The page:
Date of Award


Degree Name

Doctor of Philosophy



First Advisor

Dr. Cynthia J. Pietras

Second Advisor

Dr. R. Wayne Fuqua

Third Advisor

Dr. Scott Gaynor


Gambling has been experimentally investigated using various types of gambling simulations designed to mimic the contingencies found in real-world games of chance. Findings from past risky choice research suggest that certain procedures used in existing gambling simulations may systematically increase levels of gambling. Two of these characteristics, the use of a participant stake and the type of options available during gambling, were tested in four experiments in which participants had the opportunity to gamble using tokens exchangeable for entries into a $50 lottery. Experiments 1 and 2 tested persistence on a gamble option when either a single-option or a concurrent gamble no-gamble option was available. In Experiment 1, during concurrent conditions choice of the gamble option probabilistically produced tokens and choice of the nogamble option progressed the game to the next trial. Gambling levels were similarly high in both the gamble and no-gamble options. In Experiment 2, the no-gamble option also produced tokens, i.e., token production, and gambling greatly decreased when token production was concurrently available with gambling. In Experiment 3, a concurrent gamble token-production procedure was used to test preference for a gamble option when participants were or were not staked with tokens prior to a session. Under no-stake conditions, participants could only gamble with tokens earned by choosing the no-gamble option. Choices of the gambling option per choice opportunity were higher under stake than no-stake conditions, but only on the first exposure to the task. Experiment 4 investigated the effects of the value of the tokenproduction option on gambling levels and showed that gambling levels were low regardless of condition. Together, the findings from these experiments suggested that existing gambling procedures that have only a single-gamble option or on which an initial participant stake is given might generate higher levels of gambling compared to when a concurrent token-production option is also available or when participants are not given an initial stake. These findings suggest that common features of laboratory gambling tasks may elevate risk taking and that a concurrent gamble token-production procedure may therefore be a more useful procedure for investigating gambling.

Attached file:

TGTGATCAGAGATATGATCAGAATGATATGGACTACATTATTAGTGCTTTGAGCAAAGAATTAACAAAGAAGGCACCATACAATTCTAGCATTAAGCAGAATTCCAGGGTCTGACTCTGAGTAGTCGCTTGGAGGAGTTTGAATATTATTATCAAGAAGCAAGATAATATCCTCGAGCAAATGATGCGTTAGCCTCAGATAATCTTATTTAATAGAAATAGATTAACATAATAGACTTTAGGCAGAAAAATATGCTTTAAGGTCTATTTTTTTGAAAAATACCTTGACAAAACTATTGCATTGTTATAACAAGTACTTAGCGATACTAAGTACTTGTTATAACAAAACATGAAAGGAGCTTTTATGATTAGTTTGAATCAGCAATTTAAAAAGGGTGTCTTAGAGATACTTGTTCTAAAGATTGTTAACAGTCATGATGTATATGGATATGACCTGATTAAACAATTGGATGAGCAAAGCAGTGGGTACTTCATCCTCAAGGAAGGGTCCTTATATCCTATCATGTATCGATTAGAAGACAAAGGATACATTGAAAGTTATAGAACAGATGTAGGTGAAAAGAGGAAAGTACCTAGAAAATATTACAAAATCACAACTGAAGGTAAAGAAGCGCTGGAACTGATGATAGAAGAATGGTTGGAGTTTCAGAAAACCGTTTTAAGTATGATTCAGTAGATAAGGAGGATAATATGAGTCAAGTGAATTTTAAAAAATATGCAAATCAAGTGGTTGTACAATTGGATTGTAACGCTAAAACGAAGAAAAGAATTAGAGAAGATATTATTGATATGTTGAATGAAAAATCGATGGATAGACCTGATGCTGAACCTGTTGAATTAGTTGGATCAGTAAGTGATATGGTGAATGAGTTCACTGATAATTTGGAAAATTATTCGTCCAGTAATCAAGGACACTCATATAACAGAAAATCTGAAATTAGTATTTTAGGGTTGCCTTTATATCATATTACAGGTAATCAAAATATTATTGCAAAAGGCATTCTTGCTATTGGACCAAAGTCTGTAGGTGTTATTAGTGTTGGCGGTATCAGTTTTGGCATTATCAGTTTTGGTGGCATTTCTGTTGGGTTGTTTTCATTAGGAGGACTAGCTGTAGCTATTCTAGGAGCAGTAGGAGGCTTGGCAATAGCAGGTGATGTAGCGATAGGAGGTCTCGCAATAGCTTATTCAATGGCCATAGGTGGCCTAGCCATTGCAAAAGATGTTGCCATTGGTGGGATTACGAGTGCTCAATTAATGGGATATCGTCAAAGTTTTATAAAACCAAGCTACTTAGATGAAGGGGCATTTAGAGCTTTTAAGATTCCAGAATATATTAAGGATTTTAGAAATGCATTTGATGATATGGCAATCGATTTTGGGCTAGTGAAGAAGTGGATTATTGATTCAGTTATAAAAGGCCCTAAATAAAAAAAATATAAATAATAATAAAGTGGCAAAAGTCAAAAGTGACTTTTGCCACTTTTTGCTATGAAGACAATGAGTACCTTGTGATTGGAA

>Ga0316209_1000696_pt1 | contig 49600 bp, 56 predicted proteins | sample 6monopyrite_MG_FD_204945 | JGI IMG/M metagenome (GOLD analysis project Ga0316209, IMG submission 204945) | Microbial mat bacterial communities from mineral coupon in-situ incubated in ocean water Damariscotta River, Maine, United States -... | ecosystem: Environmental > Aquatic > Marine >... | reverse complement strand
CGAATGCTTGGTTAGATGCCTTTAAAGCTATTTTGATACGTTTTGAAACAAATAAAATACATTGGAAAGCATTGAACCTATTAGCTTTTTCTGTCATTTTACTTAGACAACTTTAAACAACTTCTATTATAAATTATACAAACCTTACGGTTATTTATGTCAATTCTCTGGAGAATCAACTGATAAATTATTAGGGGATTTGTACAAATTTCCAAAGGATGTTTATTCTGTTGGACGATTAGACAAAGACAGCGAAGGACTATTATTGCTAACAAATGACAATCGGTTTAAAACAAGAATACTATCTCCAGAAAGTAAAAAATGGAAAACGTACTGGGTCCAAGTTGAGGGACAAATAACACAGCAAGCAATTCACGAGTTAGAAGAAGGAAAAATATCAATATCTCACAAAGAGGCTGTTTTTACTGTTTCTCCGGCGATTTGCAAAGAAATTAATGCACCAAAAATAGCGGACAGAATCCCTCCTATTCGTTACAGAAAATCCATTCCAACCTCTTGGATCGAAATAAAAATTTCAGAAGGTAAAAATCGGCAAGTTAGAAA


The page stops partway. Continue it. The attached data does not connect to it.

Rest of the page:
Access Setting

Dissertation-Open Access